How you should react: Be firm and call things to a halt when you decide you’ve had enough. If you’re not happy with something then tell them straight, and if they try to use that to keep you there negotiating, tell them to call, email or text you when they have the answer or have got to their best price.
This is actually a tough one because sometimes this will be true, but sometimes it can be total BS. The difficulty is working out which it is at the time. Sales execs might try to tell you the deal you’re being offered is only for today and that if you walk away and come back another day, the deal won’t stand and it might cost you more to get the same thing.
You may also be told that another buyer is coming in to look at that vehicle later, especially if it’s a used model. Both claims might well be true, but it could also just be a tactic to pressure you into saying yes to a deal.
How you should react: If you’ve done your homework before going to the dealership you should have a good idea if the offer on the table is poor, decent or sensational. If it’s in line with what you were expecting to pay then don’t be afraid to leave it. Even if that dealer won’t stand on it tomorrow, one of its rivals will.
The used car situation is different. You can find out before you go to see it if it’s a rare find or if there are loads of similar vehicles around for sale if you don’t get the deal you want on this one. If you’re not prepared to buy there and then and you’re told another sales exec has someone coming to see it, you’ve no way of knowing if it’s true or not.
Even if it’s not true, another customer could walk in off the street and buy it, and that’s especially true if it’s a particularly good price or if it’s in especially good condition or has really low miles for its age. If you know it’s a good buy and you still want to go away and think about it, don’t be surprised if it’s not there when you come back.
“If I can, then will you?”
This is an absolutely classic way of coercing you into agreeing on a deal by backing you into a corner you might not fell you can get out of. It happens when you’re negotiating a deal, and it’s where the sales exec asks you to agree to buy if he or she can meet the condition you’ve raised as an objection.
The “If I can” could be any one of literally hundreds of things. It could be the color, it could be getting to a monthly payment, it could be meeting a particular delivery date, it could be a price you want for your trade-in. The salesperson may or may not already know if they can meet the particular request, but they’re trained to see an objection as an opportunity to paint you into a corner.
How you should react: Although you might think this is a tough one, it really isn’t. Just don’t say yes. Say something like “I’m not saying I’ll definitely buy, but it will certainly get us closer to a deal.” What can they do then? They can’t sit down in a huff and say they’re not going to ask unless you agree to buy, can they? If they do, tell them where to go and get up and leave.
Selling a payment
Some dealers will try to sell you a payment instead of a car. They’ll try and concentrate you on an affordable monthly payment to keep the focus away from the price you’re paying for the vehicle and how much they’re giving you for your trade-in. This can hide a multitude of sins, especially if you really like the vehicle they’re showing you and the monthly payment. There’s probably a lot of profit in there somewhere for them, and you should be trying to get a piece of it for yourself.
How you should react: If you like the vehicle and you like the monthly payment then great. However, before you agree to anything you have to see a full, detailed breakdown of the deal including the sale price, trade-in price, any extras, and the finance rate. If any of these things don’t sit well with you, keep negotiating until they do.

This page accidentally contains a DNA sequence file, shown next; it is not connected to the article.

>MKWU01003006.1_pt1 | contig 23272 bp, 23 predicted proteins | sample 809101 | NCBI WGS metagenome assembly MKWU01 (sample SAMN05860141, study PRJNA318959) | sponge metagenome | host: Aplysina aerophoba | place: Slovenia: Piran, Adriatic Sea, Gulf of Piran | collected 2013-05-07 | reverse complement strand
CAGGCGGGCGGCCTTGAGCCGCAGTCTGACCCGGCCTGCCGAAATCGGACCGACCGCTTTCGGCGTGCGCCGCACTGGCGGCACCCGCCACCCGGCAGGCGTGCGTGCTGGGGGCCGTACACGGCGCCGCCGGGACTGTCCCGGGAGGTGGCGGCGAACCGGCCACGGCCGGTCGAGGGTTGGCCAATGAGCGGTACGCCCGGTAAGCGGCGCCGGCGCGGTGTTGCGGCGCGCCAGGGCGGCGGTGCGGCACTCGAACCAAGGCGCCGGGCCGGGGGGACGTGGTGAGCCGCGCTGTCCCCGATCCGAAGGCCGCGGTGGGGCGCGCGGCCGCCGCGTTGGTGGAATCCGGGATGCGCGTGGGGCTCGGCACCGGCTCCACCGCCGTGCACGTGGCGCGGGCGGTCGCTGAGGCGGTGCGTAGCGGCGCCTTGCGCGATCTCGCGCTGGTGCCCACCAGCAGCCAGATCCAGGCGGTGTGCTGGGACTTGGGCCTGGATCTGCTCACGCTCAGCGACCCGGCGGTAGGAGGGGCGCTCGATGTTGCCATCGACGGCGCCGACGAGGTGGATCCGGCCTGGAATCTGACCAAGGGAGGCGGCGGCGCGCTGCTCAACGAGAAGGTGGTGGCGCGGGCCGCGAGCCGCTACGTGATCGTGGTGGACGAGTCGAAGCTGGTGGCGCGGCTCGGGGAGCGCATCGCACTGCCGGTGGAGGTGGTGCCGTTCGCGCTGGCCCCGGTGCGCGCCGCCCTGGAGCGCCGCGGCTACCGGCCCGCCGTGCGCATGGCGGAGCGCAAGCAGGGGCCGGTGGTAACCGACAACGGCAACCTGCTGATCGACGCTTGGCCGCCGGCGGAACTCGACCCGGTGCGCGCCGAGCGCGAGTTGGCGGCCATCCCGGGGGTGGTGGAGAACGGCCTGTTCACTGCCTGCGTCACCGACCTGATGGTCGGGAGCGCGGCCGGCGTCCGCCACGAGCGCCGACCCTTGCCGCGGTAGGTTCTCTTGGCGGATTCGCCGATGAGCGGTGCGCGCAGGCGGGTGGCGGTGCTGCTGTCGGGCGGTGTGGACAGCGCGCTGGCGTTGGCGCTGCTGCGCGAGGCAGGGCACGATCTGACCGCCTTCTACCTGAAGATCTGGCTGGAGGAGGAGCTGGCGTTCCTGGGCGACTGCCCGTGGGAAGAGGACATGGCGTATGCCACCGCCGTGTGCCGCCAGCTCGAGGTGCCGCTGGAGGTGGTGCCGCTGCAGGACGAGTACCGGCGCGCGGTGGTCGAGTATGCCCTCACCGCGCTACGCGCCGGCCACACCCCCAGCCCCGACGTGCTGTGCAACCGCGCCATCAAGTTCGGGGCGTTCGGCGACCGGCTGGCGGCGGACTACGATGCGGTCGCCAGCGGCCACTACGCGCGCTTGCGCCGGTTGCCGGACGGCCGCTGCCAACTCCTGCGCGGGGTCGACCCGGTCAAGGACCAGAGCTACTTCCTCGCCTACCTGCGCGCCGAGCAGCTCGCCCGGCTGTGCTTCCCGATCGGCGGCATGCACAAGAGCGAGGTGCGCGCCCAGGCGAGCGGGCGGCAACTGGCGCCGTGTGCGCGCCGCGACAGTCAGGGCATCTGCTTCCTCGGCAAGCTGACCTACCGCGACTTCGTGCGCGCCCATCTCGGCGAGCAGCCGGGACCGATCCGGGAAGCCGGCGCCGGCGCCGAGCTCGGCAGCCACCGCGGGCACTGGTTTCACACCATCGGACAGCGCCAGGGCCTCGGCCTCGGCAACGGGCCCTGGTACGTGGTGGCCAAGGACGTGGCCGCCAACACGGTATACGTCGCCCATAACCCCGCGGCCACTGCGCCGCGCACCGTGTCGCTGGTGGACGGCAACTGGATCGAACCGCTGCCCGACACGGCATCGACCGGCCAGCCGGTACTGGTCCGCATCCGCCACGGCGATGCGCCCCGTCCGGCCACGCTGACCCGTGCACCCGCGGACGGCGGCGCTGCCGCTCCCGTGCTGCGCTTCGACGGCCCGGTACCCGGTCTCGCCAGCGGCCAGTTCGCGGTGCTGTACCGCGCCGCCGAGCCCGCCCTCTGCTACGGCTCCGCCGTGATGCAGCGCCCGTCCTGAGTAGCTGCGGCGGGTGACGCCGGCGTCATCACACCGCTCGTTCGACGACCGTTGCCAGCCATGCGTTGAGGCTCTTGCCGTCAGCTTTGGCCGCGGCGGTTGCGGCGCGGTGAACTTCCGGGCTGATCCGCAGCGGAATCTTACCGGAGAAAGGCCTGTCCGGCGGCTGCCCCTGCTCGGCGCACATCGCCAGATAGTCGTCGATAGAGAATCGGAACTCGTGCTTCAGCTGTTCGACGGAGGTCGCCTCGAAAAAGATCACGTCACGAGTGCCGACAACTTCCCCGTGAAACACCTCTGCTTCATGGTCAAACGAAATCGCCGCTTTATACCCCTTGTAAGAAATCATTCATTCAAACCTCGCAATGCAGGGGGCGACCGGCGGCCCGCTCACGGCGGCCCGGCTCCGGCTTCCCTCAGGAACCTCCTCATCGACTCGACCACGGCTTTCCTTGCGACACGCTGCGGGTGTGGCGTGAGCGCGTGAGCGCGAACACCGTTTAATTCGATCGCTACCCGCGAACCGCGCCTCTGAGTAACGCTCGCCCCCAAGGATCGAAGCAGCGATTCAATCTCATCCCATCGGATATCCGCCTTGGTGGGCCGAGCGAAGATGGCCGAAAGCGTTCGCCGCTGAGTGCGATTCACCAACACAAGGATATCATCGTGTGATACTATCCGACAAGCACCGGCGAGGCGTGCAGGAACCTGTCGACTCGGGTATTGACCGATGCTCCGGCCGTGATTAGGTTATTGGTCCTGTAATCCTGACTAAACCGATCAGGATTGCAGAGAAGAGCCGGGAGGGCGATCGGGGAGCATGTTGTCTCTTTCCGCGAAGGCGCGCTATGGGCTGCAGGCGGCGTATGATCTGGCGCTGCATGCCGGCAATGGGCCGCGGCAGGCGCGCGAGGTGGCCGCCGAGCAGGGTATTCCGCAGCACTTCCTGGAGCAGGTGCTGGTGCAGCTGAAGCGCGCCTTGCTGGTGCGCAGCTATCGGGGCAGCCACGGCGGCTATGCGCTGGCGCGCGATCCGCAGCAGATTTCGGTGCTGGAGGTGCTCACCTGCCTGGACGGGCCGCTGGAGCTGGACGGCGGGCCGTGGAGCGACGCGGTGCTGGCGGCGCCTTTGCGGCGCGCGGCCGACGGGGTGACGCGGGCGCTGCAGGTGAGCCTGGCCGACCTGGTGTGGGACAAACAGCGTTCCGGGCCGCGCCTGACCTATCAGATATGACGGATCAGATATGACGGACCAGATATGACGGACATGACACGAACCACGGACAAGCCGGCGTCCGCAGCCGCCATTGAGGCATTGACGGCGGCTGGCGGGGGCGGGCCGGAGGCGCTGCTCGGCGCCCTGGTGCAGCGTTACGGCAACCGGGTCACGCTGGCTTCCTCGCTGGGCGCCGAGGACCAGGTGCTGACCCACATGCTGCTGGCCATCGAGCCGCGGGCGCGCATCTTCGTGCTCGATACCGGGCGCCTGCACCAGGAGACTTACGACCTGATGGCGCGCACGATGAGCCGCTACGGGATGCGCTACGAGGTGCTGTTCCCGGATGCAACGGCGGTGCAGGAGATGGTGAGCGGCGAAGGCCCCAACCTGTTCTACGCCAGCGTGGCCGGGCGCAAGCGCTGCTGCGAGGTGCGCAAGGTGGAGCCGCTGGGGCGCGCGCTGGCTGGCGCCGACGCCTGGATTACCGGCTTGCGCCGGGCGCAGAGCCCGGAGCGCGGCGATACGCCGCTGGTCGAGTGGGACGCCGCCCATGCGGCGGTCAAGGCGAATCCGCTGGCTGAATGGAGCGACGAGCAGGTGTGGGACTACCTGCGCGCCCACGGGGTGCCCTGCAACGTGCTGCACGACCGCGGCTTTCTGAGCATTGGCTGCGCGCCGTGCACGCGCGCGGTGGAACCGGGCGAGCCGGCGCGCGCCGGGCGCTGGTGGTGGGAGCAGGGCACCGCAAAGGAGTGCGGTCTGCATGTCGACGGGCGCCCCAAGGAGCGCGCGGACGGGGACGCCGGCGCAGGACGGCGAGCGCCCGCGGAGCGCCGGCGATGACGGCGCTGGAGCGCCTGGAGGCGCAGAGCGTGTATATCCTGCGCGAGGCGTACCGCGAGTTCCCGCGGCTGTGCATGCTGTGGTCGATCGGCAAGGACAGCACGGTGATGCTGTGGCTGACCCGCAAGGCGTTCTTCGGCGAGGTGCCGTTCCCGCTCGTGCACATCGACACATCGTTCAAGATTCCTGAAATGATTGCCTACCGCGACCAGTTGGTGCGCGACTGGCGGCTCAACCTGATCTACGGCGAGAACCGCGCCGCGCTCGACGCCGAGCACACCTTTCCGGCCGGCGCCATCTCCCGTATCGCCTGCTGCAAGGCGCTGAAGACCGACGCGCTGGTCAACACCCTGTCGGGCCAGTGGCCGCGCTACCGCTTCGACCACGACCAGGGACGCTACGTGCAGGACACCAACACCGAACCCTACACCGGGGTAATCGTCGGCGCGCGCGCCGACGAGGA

It doesn’t matter if you’ve been presented with a monthly payment or a “price to change” by the dealership, it could still be what we call a stacked deal. A stacked deal can include a number of things you might not have asked for, but you might not feel comfortable asking for them to be removed if you’ve already agreed on a payment or a price to change.
If you do find there are things in there like paint protection or GAP insurance that you haven’t asked for, be prepared to be met with more selling and pressure if you ask for them to be removed. For example, if you want the paint protection removed the sales exec could say they put it in there because you said you had it on your last vehicle or that you’d said you liked to look after your vehicle and keep it clean.
How you should react: If you don’t want it then be firm and tell them to take it out, but watch for other tricks to maintain profit when the items are removed. Make sure the price to change or monthly payment comes down appropriately.
If the vehicle price, your trade-in value, or the interest rate changes, then point it out to let them know you know what they’re up to. If they insist on sticking to the original deal after removing the unwanted items and just alter the numbers to keep the monthly payment or price to change the same, tell them you’re no longer interested and go buy somewhere else.
Pros and cons list
A sales exec might draw a line down the middle of a piece of paper and on one side they’re going to list the reasons to buy the vehicle and on the other side the reasons not to. The salesperson will “help” the customer with all the many reasons there are to buy the car, but they’ll clam up entirely and leave it to you to come up with the reasons not to.
The whole point of this is to get you to the point where you can’t think of any more reasons not to buy and then there’s an awkward silence. Silence in the sales process is like a game of chicken, and it’s one you’re probably not going to win with an experienced salesperson. They will keep quiet until you say something. The idea is to show you there are no more reasons for you to say no to the deal.
How you should react: Don’t play this silly game. It’s quite clearly nothing more than a pressure sales tactic and it’s of no benefit to you whatsoever. If a sales exec does start to go down this route, put your hand over the piece of paper and tell them you know this is the Ben Franking close. You’ll probably get one of those awkward silence moments, but this is one of the rare ones where you will beat the sales exec.